Much Jewish practice finds its justification in appeals to precedent and tradition (masorah in Hebrew), even though it is not at all evident why one should do things simply because they were done by one’s ancestors. Making use of the tools of philosophical logic and the ideas of the modern philosopher Ludwig Wittgenstein, Alex Ozar constructs a defense of tradition, and then explores some of the implications of his own argument:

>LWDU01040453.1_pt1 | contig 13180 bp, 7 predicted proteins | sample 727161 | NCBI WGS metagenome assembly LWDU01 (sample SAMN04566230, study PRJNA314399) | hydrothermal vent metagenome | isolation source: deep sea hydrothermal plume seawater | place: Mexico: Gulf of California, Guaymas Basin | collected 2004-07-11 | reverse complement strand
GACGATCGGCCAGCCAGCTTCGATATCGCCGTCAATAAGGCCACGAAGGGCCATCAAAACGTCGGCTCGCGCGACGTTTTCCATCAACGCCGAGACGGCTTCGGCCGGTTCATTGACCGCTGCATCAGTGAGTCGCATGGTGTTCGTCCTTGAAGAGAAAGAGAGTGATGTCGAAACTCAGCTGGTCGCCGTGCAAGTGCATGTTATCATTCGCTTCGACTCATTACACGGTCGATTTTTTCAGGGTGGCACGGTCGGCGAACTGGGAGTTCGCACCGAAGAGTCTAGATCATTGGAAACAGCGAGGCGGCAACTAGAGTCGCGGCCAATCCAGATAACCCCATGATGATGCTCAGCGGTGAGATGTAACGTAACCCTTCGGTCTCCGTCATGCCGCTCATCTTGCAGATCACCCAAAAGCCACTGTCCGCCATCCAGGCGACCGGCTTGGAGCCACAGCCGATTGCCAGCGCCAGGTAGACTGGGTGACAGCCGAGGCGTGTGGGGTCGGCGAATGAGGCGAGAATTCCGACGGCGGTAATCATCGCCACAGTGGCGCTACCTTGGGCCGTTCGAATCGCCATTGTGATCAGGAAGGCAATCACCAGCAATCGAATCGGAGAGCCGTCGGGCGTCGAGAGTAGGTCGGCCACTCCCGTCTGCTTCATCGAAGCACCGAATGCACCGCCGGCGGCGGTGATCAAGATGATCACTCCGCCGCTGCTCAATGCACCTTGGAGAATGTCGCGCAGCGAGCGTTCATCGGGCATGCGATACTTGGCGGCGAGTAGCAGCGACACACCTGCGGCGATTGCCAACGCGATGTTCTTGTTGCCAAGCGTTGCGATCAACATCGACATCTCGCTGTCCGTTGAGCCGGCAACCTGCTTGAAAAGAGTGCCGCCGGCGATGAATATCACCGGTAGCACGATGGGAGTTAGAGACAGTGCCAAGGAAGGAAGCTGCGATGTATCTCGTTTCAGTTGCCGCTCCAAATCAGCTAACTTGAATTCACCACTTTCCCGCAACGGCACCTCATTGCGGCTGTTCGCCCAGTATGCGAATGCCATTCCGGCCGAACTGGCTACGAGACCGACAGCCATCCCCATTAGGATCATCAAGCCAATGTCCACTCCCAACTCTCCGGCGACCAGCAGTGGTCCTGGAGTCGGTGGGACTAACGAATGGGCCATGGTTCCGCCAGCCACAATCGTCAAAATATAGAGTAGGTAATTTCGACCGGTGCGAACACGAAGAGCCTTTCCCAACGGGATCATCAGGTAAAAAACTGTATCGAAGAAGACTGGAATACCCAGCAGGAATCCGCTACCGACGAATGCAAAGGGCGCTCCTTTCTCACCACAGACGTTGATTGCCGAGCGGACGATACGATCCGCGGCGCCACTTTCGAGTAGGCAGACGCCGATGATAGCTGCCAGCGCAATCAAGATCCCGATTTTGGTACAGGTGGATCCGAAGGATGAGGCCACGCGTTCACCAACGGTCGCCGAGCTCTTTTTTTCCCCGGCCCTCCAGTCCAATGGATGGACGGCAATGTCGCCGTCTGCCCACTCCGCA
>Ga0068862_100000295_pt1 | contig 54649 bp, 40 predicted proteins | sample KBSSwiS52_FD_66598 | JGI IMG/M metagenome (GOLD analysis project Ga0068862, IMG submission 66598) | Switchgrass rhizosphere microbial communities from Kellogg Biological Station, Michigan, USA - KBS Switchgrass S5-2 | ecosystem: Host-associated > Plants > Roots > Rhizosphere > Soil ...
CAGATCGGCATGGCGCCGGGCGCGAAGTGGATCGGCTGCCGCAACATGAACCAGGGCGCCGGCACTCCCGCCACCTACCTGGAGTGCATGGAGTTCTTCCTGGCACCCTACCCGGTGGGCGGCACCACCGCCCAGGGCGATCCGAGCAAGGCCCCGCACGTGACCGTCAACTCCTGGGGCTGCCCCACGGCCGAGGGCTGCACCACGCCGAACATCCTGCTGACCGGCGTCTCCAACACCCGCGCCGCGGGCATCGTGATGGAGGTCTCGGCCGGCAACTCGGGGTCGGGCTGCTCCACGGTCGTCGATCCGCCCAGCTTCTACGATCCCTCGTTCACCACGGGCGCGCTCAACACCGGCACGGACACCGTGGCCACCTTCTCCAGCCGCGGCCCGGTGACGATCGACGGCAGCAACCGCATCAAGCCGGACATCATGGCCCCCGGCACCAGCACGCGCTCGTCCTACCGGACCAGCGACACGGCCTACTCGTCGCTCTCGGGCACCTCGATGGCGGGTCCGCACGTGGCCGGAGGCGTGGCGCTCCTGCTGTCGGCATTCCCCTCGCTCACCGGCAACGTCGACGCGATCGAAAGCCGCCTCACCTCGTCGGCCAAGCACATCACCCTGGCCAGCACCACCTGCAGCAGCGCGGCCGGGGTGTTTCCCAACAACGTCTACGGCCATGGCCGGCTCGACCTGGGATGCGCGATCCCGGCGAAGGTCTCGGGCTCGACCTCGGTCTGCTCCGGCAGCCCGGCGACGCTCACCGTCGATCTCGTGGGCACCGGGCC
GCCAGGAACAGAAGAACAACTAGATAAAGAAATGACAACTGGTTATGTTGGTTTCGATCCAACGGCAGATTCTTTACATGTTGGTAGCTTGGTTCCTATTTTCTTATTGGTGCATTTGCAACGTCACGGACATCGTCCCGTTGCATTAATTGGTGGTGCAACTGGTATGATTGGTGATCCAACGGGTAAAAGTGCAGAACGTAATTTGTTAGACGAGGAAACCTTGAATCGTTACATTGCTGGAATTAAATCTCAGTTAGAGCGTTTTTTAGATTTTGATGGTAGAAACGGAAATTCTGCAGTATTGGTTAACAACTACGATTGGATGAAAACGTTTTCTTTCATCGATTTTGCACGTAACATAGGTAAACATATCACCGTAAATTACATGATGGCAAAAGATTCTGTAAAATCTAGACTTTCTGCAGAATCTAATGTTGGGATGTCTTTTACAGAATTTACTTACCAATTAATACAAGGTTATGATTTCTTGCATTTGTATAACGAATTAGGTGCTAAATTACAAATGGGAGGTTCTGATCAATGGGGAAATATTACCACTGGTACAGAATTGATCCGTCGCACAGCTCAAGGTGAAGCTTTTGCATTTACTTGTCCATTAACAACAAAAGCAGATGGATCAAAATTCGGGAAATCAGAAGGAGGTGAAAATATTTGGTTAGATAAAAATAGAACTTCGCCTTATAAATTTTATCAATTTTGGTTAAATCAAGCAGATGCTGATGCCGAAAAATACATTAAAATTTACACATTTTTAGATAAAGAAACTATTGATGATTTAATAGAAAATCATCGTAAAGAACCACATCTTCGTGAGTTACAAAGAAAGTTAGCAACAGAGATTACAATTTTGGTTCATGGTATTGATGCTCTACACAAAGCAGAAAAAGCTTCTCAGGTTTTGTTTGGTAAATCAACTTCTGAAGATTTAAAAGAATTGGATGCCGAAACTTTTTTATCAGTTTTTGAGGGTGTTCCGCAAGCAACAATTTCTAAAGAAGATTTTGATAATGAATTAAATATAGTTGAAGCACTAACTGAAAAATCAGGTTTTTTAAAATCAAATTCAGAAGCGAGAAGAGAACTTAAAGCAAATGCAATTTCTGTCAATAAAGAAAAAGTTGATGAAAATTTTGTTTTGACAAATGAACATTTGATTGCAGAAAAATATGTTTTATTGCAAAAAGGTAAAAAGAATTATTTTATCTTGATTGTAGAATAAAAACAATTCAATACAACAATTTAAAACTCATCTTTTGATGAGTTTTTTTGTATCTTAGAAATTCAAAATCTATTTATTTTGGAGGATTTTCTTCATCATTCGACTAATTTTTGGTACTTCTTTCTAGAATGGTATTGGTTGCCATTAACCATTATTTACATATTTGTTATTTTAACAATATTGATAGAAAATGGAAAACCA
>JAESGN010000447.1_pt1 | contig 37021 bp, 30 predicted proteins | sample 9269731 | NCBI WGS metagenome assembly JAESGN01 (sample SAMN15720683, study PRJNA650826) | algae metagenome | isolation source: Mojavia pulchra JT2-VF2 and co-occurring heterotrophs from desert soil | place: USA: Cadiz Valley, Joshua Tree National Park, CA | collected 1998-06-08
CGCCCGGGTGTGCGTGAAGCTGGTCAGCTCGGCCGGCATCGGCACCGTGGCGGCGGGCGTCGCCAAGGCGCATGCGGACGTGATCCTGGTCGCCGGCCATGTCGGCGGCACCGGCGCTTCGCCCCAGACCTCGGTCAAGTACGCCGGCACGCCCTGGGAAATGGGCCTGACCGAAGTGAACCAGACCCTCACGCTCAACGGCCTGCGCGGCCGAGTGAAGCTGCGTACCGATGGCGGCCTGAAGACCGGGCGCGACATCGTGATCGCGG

A Philosophical Basis for Following Religious Tradition?
Thoughts on Yitzhak Rabin’s Assassination, a Quarter-Century On
On the Jewish calendar, today is the 25th anniversary of Prime Minister Yitzḥak Rabin’s assassination at the hands of a fellow Jewish Israeli. Rabin, after a long and impressive career in the military and in politics, had not long beforehand signed the Oslo Accords, and was murdered by a zealous opponent of that decision. Reflecting on the occasion, David Horovitz writes: